Las Vegans Pack Public Lands Open House
A crowd filled the Clark County Library conference room Tuesday afternoon where Clark County officials hold their first -- and possibly only -- public meeting on plans to open almost 39,000 acres of federal land for development just outside the Las Vegas metropolitan area. County commissioners are set to vote June 19 on a potentially controversial resolution seeking federal legislation that would set aside tens of thousands of acres for conservation while giving Nevada’s largest community more room to grow. (Madelyn Reese/Las Vegas Review-Journal)
Police search Henderson Constable's home and office
Las Vegas police served search warrants Tuesday at Henderson Constable Earl Mitchell's home and office. The investigation was sparked by a Las Vegas Review-Journal story showing Mitchell wrote himself $70,000 in checks, used ATMs at casinos and video poker bars, and traveled to places his adult children live. All using county funds. Police refused to comment but Mitchell's attorney said he did nothing wrong.
Vegas Golden Knights fans shows his colors for community
Vegas Golden Knights superfan Lynn Groesbeck has wrapped his new truck with Knights logos and images. He loves how the Golden Knights are bringing community back to Las Vegas. People stop him on the street to take photos and share his support. (K.M. Cannon/Las Vegas Review-Journal)
Las Vegas Acting Coach Daryl Morris on His Craft
Acting coach Daryl Morris, whose father Bobby was Elvis Presley's conductor in Las Vegas, discusses his craft and how he leads his own classes. (Madelyn Reese/Las Vegas Review-Journal)
Constable wanted county funds to fight Review-Journal investigation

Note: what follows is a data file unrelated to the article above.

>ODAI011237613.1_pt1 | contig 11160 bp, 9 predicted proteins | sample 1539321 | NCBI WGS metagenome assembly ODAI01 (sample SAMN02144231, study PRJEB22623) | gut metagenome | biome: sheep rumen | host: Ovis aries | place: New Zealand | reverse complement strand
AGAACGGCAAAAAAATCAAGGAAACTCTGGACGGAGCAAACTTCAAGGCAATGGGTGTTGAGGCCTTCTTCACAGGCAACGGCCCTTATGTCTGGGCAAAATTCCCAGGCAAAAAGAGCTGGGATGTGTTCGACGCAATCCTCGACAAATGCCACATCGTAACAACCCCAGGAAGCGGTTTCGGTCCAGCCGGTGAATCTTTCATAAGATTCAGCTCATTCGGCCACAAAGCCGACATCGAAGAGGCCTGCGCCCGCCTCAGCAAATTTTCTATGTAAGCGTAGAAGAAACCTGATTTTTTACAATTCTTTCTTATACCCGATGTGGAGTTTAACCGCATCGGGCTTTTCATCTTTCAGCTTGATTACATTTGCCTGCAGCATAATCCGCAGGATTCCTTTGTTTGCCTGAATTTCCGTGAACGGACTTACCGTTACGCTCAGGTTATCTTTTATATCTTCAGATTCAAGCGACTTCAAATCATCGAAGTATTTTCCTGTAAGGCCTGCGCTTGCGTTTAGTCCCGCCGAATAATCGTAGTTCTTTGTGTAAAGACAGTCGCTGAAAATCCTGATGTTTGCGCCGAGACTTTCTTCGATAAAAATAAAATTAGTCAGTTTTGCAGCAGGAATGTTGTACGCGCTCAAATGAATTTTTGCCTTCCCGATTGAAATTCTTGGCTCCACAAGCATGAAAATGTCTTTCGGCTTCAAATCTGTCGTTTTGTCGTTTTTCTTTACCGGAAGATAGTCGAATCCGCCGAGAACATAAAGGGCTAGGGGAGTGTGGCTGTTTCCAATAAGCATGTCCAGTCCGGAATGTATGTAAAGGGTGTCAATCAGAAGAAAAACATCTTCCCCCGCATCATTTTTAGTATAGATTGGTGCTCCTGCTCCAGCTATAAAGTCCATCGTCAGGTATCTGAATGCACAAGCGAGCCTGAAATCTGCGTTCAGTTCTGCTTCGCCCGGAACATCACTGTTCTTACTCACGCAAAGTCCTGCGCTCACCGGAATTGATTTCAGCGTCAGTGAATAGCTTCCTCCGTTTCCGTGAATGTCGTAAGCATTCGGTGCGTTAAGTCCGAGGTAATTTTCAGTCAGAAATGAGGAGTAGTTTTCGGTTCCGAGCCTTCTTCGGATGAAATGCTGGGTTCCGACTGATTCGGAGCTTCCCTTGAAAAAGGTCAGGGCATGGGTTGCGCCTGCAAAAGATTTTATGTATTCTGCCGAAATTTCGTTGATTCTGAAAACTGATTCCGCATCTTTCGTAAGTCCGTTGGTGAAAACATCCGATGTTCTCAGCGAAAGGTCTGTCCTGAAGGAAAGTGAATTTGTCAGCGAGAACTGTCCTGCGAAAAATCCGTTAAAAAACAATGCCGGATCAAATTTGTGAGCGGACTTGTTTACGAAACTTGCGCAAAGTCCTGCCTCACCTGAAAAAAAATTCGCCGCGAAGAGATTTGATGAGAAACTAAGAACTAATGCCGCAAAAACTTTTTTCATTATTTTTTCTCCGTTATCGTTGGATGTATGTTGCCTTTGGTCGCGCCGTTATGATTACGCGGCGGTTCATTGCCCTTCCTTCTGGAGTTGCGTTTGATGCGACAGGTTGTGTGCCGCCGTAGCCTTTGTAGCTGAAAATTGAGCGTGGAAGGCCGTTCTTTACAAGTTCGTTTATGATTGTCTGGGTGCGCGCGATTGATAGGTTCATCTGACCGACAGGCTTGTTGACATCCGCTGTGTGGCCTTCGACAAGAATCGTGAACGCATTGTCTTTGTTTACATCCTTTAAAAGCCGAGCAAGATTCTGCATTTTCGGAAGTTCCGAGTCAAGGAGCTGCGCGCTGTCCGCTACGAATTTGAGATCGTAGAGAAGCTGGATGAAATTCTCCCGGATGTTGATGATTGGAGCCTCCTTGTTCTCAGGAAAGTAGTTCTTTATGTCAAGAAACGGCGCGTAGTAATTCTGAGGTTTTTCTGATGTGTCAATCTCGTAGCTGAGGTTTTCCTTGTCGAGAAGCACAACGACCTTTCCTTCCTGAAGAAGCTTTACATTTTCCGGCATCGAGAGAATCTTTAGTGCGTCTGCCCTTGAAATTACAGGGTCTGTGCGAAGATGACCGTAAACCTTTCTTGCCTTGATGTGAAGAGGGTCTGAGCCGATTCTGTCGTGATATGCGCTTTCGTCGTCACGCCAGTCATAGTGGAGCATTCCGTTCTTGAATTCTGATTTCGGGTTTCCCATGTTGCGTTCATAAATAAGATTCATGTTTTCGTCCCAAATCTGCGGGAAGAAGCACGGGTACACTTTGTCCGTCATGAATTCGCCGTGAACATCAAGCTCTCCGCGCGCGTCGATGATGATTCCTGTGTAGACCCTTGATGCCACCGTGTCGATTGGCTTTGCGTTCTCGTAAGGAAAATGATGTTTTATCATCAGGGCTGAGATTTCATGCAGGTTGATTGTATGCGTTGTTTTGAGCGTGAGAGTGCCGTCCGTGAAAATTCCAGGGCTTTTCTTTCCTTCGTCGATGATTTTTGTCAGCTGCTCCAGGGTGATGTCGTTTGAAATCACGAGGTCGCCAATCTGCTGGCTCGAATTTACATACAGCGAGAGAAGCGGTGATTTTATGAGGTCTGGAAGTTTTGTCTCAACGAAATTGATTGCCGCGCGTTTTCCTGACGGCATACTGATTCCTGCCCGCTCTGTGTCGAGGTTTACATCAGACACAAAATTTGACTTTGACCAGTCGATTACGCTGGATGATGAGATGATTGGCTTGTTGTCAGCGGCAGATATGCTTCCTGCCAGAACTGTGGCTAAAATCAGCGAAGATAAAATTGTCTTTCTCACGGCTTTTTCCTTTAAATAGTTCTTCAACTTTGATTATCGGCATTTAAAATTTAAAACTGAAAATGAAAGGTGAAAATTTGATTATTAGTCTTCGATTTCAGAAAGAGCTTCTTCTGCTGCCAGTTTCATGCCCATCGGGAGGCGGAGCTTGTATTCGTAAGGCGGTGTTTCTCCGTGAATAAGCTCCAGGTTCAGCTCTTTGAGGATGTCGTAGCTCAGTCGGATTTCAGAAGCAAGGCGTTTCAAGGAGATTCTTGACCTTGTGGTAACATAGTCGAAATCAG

The Las Vegas Review-Journal asked for public records to investigate constable spending. But Henderson Constable Earl Mitchell hired outside counsel to fight the request. And he wanted the county to pay nearly $7,500 for those attorneys. The county declined. And records show the constable's office owes taxpayers $700,000. County officials said the money will be repaid over three years. Mitchell abandoned his re-election before the Review-Journal story ran.
BalanceVille Art Car Rides High Above First Friday
First Friday attendees got to ride in BalanceVille, a Burning Man art car that rises 50 feet in the air on a hydraulic lift. (Madelyn Reese/Las Vegas Review-Journal) @MadelynGReese
Mecum Las Vegas Auction Draws Motorcycle Enthusiasts
Motorcycle enthusiasts descended on South Point Casino Friday for the Mecum Las Vegas Motorcycle Auction, which featured 600 vintage and collectible motorcycles and bikes. The auction is set to return to Las Vegas in January with more than 1,700 lots. (Madelyn Reese/Las Vegas Review-Journal) @MadelynGReese
TOP NEWS
News Headlines
Home Front Page Footer Listing
Circular
You May Like

You May Like